“ARTICLE 10. It shall not be lawful for any person to have or keep within the city and suburbs, or within two miles of the same, (except the public magazine, or place of depot appointed for that purpose) any quantity of gunpowder, at any one time exceeding one hundred pound weight, in any one place, house, store or out-house, which said quantity of one hundred pounds shall be separated in several stone jugs or tin canisters, each of which shall not contain more than ten pounds of powder, and shall be provided with a safe and sufficient stopper; and if any person or persons shall keep any greater quantity of gunpowder, at one time, than one hundred pounds, in any one place, house, store or out-house, or if the same gunpowder, so kept as aforesaid, shall not be separated in the manner herein above directed, he, she or they shall forfeit all such gunpowder so kept contrary to the true intent and meaning of this ordinance, or so permitted to be kept, and which shall not be separated as aforesaid, and shall also forfeit and pay a fine of not less than twenty-five, nor more than one hundred dollars, to be recovered with costs of suit, by the Mayor or any other competent magistrate; one half to the informer, and the other half for the use of the city.
ARTICLE 11. The Mayor, or any justice of the peace within the limits of the city, is hereby authorised, as often as he shall be informed upon oath, or affirmation, of probable cause to suspect any person or persons whomsoever, of concealing or keeping within the city or precincts, to the distance of two miles from the said city, any quantity of gunpowder, over and above one hundred pounds weight, as aforesaid, or of concealing or keeping in any boat, ship or other vessel within the port of New-Orleans, any quantity of gunpowder, over and above ten pounds weight, (ships of war only excepted) to issue a search warrant to be executed in the house, store, shop, or other place, or any boat, ship or other vessel designated to him, to examine into the truth of such allegation, in order that every such offender be proceeded against in the manner above specified ; or in conformity with the ordinance respecting the said port, as the case may be.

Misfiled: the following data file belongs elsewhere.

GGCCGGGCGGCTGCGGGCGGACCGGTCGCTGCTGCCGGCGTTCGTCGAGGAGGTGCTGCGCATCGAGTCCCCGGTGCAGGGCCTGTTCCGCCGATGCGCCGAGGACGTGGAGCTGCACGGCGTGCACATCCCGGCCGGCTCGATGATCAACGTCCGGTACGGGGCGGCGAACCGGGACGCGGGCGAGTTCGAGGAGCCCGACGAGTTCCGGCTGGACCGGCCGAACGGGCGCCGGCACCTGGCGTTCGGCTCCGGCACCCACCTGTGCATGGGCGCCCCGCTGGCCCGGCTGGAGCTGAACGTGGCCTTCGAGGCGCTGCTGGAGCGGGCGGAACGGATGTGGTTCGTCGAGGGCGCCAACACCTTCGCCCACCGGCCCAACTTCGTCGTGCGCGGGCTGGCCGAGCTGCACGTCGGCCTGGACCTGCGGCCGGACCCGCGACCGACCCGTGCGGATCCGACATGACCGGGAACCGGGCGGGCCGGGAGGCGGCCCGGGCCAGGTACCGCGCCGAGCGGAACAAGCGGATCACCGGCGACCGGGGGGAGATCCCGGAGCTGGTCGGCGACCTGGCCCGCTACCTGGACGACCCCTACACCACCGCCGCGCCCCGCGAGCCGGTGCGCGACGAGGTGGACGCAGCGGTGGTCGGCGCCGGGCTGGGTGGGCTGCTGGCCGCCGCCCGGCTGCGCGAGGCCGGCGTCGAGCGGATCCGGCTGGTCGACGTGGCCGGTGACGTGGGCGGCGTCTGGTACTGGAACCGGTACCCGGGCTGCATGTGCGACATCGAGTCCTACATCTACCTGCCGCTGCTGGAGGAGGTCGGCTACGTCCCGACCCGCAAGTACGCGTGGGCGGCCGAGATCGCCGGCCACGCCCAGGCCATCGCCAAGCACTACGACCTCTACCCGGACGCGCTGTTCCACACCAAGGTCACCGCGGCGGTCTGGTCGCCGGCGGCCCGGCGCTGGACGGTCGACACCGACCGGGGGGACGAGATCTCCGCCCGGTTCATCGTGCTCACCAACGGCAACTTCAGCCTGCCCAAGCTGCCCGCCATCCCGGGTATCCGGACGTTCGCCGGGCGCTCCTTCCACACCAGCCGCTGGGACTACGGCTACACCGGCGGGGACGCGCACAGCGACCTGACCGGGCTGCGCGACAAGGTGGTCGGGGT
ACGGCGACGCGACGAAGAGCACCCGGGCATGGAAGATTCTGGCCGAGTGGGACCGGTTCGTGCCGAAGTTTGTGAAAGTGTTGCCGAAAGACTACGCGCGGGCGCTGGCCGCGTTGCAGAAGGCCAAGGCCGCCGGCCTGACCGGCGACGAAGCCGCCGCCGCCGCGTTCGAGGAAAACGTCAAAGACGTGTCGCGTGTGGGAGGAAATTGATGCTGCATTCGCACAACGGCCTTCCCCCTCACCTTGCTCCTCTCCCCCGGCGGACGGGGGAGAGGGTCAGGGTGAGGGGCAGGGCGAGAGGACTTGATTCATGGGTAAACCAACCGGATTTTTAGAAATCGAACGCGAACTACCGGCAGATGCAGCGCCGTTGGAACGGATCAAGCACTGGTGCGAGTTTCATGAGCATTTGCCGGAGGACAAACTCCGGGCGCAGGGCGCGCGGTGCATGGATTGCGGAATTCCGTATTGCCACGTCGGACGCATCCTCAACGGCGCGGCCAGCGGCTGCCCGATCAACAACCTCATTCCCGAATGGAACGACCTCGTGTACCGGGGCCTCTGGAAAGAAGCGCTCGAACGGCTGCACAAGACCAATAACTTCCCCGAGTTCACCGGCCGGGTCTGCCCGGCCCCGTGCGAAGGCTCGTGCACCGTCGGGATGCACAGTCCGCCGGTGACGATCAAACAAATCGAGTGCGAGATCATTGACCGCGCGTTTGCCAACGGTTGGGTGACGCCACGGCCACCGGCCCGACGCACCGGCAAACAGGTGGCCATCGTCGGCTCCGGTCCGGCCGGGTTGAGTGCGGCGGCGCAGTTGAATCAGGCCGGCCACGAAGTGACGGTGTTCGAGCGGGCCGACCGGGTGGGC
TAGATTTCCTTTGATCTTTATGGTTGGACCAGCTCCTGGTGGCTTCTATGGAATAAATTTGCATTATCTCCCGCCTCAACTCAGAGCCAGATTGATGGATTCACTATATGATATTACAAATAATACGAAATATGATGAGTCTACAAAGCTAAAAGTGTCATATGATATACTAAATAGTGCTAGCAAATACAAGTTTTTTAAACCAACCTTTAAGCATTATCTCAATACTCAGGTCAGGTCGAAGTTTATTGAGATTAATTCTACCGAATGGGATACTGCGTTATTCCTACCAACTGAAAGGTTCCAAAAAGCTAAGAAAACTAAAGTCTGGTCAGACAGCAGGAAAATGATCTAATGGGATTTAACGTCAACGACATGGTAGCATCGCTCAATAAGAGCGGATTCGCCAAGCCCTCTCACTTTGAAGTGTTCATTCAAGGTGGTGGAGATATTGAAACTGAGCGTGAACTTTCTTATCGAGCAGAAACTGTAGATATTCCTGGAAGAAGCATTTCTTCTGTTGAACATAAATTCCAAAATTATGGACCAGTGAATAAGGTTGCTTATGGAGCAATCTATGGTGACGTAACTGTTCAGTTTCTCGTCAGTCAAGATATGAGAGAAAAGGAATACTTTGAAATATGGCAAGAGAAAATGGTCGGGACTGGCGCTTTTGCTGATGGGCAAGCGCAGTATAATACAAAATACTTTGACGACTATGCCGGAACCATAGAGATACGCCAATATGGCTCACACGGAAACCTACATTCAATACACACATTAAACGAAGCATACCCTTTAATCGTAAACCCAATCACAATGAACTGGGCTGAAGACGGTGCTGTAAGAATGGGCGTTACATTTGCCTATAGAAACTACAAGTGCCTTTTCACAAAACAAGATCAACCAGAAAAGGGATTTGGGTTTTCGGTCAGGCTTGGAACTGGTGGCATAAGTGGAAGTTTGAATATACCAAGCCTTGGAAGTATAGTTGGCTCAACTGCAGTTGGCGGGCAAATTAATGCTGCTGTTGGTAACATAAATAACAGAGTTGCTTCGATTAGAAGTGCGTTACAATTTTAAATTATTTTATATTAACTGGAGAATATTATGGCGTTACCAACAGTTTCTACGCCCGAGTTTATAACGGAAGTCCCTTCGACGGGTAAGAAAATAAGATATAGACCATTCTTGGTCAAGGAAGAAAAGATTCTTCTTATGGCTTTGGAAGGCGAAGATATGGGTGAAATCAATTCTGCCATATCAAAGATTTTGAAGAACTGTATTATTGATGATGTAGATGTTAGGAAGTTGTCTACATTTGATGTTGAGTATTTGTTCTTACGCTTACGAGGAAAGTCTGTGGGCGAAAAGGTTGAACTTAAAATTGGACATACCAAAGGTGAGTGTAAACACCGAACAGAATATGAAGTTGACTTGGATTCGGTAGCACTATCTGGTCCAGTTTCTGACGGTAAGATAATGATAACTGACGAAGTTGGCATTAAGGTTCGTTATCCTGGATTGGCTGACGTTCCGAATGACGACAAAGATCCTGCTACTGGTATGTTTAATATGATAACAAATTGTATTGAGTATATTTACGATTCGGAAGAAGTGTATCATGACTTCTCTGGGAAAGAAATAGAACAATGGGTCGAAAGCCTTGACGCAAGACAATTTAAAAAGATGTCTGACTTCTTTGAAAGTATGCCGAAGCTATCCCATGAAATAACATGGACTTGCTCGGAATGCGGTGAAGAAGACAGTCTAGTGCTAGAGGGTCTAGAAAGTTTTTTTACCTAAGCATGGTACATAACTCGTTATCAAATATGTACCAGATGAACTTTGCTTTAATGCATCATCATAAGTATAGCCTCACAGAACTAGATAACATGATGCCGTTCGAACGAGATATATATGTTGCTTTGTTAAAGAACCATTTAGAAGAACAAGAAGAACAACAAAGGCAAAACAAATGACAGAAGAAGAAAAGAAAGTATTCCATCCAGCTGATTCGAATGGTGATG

ARTICLE 12. No person shall hereafter be permitted to fire or discharge any gun, pistol, fowling piece or fire arm, nor to discharge or let off any rocket, cracker, squib or other fire-works, in any street, court-yard, lot, walk or public way, within the city or suburbs, or from the door or window of any house or other building, or near any house or other inhabited part of the said city or suburbs, on any account whatever, particularly on the occasion of festivals or public rejoicings, under the penalty of from five to ten dollars upon each offender, if the person so offending be free, and of thirty lashes, if the offender be a slave; provided always, that nothing contained in this ordinance shall be construed to extend to the reviews or exercises of any military company; and if any person or persons shall let off any fire-works, or shall make any bonfire, without having first obtained the permission of the Mayor of this city, who will appoint a place for so doing, every such person or persons shall pay the fine aforesaid.”
John Calhoun, Digest of the Ordinances and Resolutions of the Second Municipality of New Orleans in Force May 1, 1840, (New Orleans, LA: F. Cook & A. Levy, 1840), 46-47.